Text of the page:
Saturday 1st January: Epinette

Another Year has started and we don’t seem to be any nearer finishing than we were at the beginning of 1915; but though we have not made much headway, we have improved in everything and hope to see the finish this Year.

We are still at the Advance Dressing Station at Epinette and a few shells are dropping around as usual, but our artillery are working very hard keeping down the German artillery fire. The weather is still mild but wet and miserable. We are still getting in one or two wounded and when we have time doing some sandbagging.

Sunday 2nd January: Epinette

Still another day of the same wet and miserable weather, the Germans sending over a few more souvenirs, some dropping very close to us. We seem to be getting busier every day with wounded and at times the shelling is very lively, something will be coming off here shortly.

Monday 3rd January: Epinette

Another day of the same only the German shelling being livelier than ever.

Tuesday 4th January: Epinette Farm

I went up to the Advance Aide Post at Epinette Farm last night and I am on duty there today with two other Bearers. We had a few wounded to take down through the night and the Germans are very lively with their shelling today. They are shelling Laventie very heavily.

Wednesday 5th January: Epinette Farm

We have had it fairly quiet today only two wounded to take down though the Germans sent a few more shell over. The weather is clearer and a few aeroplanes are overhead.

Thursday 6th January: Epinette

The Germans shelled around here very heavily today smashing up two farms but luckily ours was not hit and nobody wounded. We were relieved at night by other men of our Ambulance so went back to our Advance Dressing Station at Epinette. The Guards Division are being relieved by the Welsh Division so we expect to be relieved soon.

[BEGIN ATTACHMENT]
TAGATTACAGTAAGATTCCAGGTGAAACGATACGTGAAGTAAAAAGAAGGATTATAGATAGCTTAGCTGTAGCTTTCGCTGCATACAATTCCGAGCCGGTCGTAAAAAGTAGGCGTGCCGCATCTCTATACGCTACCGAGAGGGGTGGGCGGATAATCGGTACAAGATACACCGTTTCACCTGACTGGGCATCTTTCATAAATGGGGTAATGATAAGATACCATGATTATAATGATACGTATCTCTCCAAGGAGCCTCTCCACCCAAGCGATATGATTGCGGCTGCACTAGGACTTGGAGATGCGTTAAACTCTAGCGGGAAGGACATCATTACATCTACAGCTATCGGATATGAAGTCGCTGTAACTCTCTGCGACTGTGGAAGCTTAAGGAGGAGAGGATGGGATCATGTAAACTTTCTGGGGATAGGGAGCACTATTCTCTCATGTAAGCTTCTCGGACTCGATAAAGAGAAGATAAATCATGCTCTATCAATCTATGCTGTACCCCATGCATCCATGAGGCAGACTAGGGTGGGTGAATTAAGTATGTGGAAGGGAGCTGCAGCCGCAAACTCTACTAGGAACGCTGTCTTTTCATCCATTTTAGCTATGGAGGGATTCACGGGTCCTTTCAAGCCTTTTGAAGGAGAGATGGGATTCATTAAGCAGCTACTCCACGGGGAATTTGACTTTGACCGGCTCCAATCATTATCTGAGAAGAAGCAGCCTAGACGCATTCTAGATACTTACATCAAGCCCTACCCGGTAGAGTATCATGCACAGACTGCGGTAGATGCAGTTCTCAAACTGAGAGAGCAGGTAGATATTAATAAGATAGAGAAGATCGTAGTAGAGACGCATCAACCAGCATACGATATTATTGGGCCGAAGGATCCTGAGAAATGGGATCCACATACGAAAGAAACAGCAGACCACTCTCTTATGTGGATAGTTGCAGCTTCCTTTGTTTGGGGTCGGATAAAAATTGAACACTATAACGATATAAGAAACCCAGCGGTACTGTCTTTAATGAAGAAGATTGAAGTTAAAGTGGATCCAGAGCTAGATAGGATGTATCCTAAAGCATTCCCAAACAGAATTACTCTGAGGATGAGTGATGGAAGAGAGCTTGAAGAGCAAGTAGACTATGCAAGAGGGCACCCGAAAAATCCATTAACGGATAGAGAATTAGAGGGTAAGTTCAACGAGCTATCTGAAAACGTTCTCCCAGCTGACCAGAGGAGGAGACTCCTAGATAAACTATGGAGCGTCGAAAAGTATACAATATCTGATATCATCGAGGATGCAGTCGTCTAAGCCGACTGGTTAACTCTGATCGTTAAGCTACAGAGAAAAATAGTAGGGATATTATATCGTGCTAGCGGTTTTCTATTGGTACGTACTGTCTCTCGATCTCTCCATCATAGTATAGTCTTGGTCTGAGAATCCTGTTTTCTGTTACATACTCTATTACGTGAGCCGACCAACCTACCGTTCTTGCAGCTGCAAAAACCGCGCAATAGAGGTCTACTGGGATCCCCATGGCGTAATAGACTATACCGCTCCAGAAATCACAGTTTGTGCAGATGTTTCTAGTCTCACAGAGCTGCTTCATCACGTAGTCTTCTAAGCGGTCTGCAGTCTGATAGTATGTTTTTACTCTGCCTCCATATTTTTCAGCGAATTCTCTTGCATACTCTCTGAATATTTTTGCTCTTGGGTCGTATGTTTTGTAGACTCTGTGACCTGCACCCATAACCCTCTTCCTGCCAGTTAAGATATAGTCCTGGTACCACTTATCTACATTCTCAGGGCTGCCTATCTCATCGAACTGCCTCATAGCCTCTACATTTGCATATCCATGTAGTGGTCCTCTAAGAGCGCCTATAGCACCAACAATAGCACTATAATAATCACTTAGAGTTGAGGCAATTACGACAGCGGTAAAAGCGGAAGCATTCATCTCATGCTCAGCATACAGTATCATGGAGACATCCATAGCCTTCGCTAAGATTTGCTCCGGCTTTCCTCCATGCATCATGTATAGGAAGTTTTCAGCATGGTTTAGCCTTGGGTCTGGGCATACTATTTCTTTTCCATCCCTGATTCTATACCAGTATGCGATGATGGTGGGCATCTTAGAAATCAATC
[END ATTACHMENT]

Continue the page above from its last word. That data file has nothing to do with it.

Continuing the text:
Friday 7th January: Epinette

A fairly quiet day, in the morning we went up to one of our Advance Aide Posts “Bedford Post” and built up sandbags around it. We then came back to Epinette and did some more sandbagging there.

Diaries; 25th – 31st December, 1915.

Saturday 25th December: Epinette

I was on duty all night here and it was raining but everything was quiet till just about 1am Christmas morning when every British gun around here fired 21 rounds each. It was a great sight the flash and roar of the guns but it gradually died down.

At day-break, the Guards went over the top and held a truce with the Germans against orders, so our artillery opened fire on the lot. That was the only way they could stop the truce.

I went up to the Coldstream Guards trenches and had a look over the top. No firing was going on except from the artillery who kept on firing nearly all day but the German artillery was not quiet, for just as we sat down to our Christmas dinner they dropped a shell into the house next to ours wounding one of the Irish Guards. Then they dropped shell all around our billet but luckily none came through our billet.